How to Get Your Cat to Drink More Water

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Hydration is important for your cat. Just like in humans, getting enough water is important for proper biological functions. Daily access to fresh, clean water is an essential part of maintaining the health of your cat.

Cats, especially ones on a mainly dry food diet, need access to fresh water. Dry food typically contains 6-10% water. Wet food, in contrast, contains about 75% water.

Keep Your Cat’s Water Dish Away from the Food Dish

Your cat seems to love to drink from the water faucet or even from your class but doesn’t ever seem to touch his or her water bowl in the kitchen. Have you ever wonder why? Chances are, it’s because you have the water bowl too close to your cat’s food.

As humans, we are used to settling down with a drink while we eat our meals. We automatically assume our cats want the same setup.

In fact, cats don’t like their water near their food source. Why? From an evolutionary standpoint, cats learned that prey can contaminate water, leading to disease.

So set your cat’s water dish away from where he or she eats.

Don’t Put Your Cat’s Water and Food Dish Near the Litter Box

The same logic applies when it comes to serving your cat food or water near the letterbox. Make sure the litter box is in a different room from where you offer food and drink.

If space is limited, then try to put the litter box into an enclosed area or set the food and water dishes as far as possible from the box. Place the water dish higher up on a table or a shelf to keep the water dish separate from the food and the litter box.

Keep that Water Fresh

Make sure you refresh the water bowl often. Don’t leave water out for days where it can become stale and contaminated with food and debris,

Offer Running Water

Cats love to drink from running water. I have one cat that loves to join me at the sink every morning so she can drink straight from the faucet.

Black cat drinking water from the sink.

Another cat loves to have the bathtub filled with a little bit of water so he can drink from there. To keep the cats happy, I ended up keeping a fresh bowl of water sitting in the shower stall to satisfy their thirst.

One option for offering a source of running water is a cat water fountain. Pet fountains provide a continuous circulation of water which appeals to the cat’s inherent desire to drinking from a source of running water.

How Much Water is Too Much for Cats?

Excessive drinking by cats is know as polydipsia and can indicate a health issue in your cat. A ten-pound (4 kg) cat should be drinking (or consuming with their food) about a cup of water a day.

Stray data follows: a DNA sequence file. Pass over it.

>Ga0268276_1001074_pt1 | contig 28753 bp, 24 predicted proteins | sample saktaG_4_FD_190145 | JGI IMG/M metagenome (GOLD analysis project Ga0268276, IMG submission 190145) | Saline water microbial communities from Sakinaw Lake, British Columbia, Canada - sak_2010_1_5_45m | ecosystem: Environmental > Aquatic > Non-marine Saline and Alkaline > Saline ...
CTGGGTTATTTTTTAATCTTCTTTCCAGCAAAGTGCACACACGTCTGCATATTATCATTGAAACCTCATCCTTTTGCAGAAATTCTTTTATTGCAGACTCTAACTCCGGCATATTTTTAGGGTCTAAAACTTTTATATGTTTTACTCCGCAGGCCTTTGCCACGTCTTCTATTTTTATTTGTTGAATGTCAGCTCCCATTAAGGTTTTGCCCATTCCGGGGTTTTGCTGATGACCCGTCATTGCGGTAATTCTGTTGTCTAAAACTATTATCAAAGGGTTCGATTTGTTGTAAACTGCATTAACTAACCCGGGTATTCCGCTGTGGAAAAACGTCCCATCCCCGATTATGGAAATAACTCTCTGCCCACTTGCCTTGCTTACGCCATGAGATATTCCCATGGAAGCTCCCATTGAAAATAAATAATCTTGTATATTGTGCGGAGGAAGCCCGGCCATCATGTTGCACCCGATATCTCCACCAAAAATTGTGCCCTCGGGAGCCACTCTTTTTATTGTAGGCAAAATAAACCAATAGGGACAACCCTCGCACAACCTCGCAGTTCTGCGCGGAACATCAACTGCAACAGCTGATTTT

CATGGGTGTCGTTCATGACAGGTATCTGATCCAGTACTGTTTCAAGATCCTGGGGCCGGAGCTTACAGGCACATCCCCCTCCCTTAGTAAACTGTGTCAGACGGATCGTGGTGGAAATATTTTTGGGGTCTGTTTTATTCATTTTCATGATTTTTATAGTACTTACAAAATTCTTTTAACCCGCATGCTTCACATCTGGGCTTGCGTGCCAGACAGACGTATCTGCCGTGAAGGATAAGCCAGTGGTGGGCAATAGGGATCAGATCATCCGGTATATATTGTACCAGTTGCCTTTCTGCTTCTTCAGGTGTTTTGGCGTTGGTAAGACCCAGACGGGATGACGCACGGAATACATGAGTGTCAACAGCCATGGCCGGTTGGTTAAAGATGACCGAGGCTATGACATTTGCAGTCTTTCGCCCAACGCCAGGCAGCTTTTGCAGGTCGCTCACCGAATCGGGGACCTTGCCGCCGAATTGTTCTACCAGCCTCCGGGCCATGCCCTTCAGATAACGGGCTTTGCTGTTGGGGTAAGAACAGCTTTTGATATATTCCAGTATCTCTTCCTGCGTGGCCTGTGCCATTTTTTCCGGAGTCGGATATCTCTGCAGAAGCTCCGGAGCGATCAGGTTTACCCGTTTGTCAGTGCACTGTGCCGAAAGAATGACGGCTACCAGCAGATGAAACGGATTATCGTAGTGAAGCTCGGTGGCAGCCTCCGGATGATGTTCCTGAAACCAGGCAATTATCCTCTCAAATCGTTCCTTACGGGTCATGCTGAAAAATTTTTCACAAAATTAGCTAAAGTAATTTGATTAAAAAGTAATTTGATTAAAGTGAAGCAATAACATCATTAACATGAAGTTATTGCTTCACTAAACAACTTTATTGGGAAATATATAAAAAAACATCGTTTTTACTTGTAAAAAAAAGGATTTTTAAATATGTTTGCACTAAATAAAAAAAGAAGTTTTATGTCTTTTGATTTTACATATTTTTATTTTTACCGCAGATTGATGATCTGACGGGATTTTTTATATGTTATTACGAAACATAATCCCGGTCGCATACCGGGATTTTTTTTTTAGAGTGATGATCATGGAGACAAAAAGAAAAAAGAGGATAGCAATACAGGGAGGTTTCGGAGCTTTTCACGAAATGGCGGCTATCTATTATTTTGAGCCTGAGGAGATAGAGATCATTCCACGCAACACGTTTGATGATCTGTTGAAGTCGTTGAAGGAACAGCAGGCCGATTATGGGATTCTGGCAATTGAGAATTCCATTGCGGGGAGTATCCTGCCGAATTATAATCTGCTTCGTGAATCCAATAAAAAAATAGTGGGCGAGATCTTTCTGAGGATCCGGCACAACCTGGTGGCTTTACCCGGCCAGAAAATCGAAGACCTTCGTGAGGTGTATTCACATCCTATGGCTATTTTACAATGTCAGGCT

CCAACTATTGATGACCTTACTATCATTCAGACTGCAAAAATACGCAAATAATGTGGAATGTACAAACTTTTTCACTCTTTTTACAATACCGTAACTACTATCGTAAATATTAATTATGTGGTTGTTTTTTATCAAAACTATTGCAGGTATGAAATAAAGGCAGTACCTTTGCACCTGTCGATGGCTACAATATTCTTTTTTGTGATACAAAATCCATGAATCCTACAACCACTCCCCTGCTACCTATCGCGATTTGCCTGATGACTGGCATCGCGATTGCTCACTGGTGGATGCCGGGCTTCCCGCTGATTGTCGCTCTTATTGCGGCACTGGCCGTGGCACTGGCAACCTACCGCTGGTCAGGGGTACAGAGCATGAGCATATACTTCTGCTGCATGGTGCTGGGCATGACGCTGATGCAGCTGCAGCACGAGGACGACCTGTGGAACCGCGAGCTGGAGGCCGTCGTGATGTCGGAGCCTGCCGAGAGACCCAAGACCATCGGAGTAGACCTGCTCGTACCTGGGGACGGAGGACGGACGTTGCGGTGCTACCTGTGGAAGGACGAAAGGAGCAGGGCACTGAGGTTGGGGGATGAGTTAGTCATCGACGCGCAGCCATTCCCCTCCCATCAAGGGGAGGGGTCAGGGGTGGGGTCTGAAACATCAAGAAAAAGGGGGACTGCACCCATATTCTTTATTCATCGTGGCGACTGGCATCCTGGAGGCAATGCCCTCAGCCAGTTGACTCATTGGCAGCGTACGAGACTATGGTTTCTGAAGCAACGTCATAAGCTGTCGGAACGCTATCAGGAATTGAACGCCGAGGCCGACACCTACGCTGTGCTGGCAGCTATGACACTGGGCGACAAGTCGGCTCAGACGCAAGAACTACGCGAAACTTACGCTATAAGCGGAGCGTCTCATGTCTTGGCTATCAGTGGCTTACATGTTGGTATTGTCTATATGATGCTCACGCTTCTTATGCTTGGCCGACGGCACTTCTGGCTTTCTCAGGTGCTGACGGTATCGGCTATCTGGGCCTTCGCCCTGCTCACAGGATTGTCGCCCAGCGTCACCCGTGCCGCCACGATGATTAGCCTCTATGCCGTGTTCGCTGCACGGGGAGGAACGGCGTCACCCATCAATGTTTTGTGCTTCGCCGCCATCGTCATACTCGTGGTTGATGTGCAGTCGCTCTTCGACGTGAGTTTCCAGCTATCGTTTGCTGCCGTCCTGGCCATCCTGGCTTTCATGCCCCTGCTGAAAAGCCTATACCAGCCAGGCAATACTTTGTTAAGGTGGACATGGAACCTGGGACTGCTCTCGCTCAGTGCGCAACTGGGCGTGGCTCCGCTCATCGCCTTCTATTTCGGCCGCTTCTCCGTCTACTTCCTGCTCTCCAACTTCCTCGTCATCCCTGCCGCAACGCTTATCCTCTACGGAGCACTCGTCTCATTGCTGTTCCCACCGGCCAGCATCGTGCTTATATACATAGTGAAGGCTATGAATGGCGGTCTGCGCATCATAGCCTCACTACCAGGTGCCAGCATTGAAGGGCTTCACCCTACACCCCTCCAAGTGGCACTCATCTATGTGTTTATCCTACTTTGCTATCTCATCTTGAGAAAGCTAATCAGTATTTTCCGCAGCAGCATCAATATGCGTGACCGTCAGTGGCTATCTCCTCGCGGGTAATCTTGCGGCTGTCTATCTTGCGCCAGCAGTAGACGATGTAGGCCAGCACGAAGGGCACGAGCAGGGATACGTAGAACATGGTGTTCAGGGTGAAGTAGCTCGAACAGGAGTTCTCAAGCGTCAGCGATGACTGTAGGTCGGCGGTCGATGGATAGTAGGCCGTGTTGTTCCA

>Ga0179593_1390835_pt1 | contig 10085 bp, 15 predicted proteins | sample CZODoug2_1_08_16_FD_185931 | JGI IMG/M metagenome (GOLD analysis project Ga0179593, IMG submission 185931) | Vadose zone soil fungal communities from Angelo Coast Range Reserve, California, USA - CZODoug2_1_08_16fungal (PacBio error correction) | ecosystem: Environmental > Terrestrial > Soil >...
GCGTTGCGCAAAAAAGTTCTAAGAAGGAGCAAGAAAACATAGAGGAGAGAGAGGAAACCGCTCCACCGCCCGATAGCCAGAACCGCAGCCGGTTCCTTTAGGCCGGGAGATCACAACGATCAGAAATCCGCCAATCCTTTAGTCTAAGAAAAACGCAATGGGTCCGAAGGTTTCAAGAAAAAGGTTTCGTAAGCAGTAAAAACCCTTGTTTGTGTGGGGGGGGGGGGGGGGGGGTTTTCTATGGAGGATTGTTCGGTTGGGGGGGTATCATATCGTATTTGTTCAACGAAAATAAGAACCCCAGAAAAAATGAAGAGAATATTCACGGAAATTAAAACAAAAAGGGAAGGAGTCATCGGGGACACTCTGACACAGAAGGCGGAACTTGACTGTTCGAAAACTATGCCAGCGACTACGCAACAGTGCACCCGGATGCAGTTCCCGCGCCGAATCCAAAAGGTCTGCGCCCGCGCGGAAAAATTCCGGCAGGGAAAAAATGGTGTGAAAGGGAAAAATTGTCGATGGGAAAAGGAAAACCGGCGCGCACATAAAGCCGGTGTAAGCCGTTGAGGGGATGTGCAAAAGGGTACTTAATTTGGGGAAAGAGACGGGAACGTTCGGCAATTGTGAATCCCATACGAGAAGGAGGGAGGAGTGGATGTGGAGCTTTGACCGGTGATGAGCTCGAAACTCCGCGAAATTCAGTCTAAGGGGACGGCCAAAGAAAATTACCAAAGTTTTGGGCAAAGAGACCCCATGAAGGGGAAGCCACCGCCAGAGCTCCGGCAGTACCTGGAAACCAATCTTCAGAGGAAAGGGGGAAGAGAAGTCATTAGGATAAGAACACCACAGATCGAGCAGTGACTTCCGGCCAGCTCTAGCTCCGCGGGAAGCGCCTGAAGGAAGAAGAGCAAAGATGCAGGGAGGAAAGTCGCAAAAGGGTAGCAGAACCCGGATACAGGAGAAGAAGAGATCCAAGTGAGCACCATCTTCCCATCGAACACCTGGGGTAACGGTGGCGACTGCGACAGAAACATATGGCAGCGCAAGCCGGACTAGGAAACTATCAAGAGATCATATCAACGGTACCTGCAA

If you notice your cat drinking or peeing more than normal, it’s best to have your pet examined by a veterinarian to make sure there isn’t a health issue.

How do Cats Drink Water?

Researchers in 2010 analyzed the mechanics of how cats drink liquids. Researchers from MIT, Virginia Tech, and Princeton discovered that the top of the cat’s tongue is the only surface that comes into contact with the liquid in recent high-speed images.

If you’ve ever watched dogs drink, you will notice they don’t drink like cats. The lapping process of the cat is more subtle and the cat will dip just the tip of its tongue into the liquid. A column of liquid forms between the traveling tongue and the liquid’s surface as it does so. The cat then shuts its mouth and pinches off the top of the column for a drink, keeping its chin dry.

When the cat’s tongue comes into contact with a liquid surface, some of the liquid adheres to it due to liquid adhesion, similar to how water adheres to a human palm when it comes into contact with a pool’s surface.

The cat’s tongue is drawn back up so quickly that inertia overcomes gravity for a fraction of a second, pulling the liquid down down into the cup. The cat then shuts its mouth before gravity overtakes inertia.

You can watch a slow-motion video showing this action here:

How Fast Do Cats Drink?

That same research found that domestic cats drink at a rate of four laps per second.

References

Feeding your cat. (2017, July). Cornell University College of Veterinary Medicine. https://www.vet.cornell.edu/departments-centers-and-institutes/cornell-feline-health-center/health-information/feline-health-topics/feeding-your-cat

Increased drinking and urination in cats — Elwood vet. (n.d.). Elwood vet. https://www.elwoodvet.net/increased-drinking-and-urination-cats

Reis, P. M., Jung, S., Aristoff, J. M., & Stocker, R. (2010). How cats lap: water uptake by Felis catus. Science330(6008), 1231-1234. DOI: 10.1126/science.1195421

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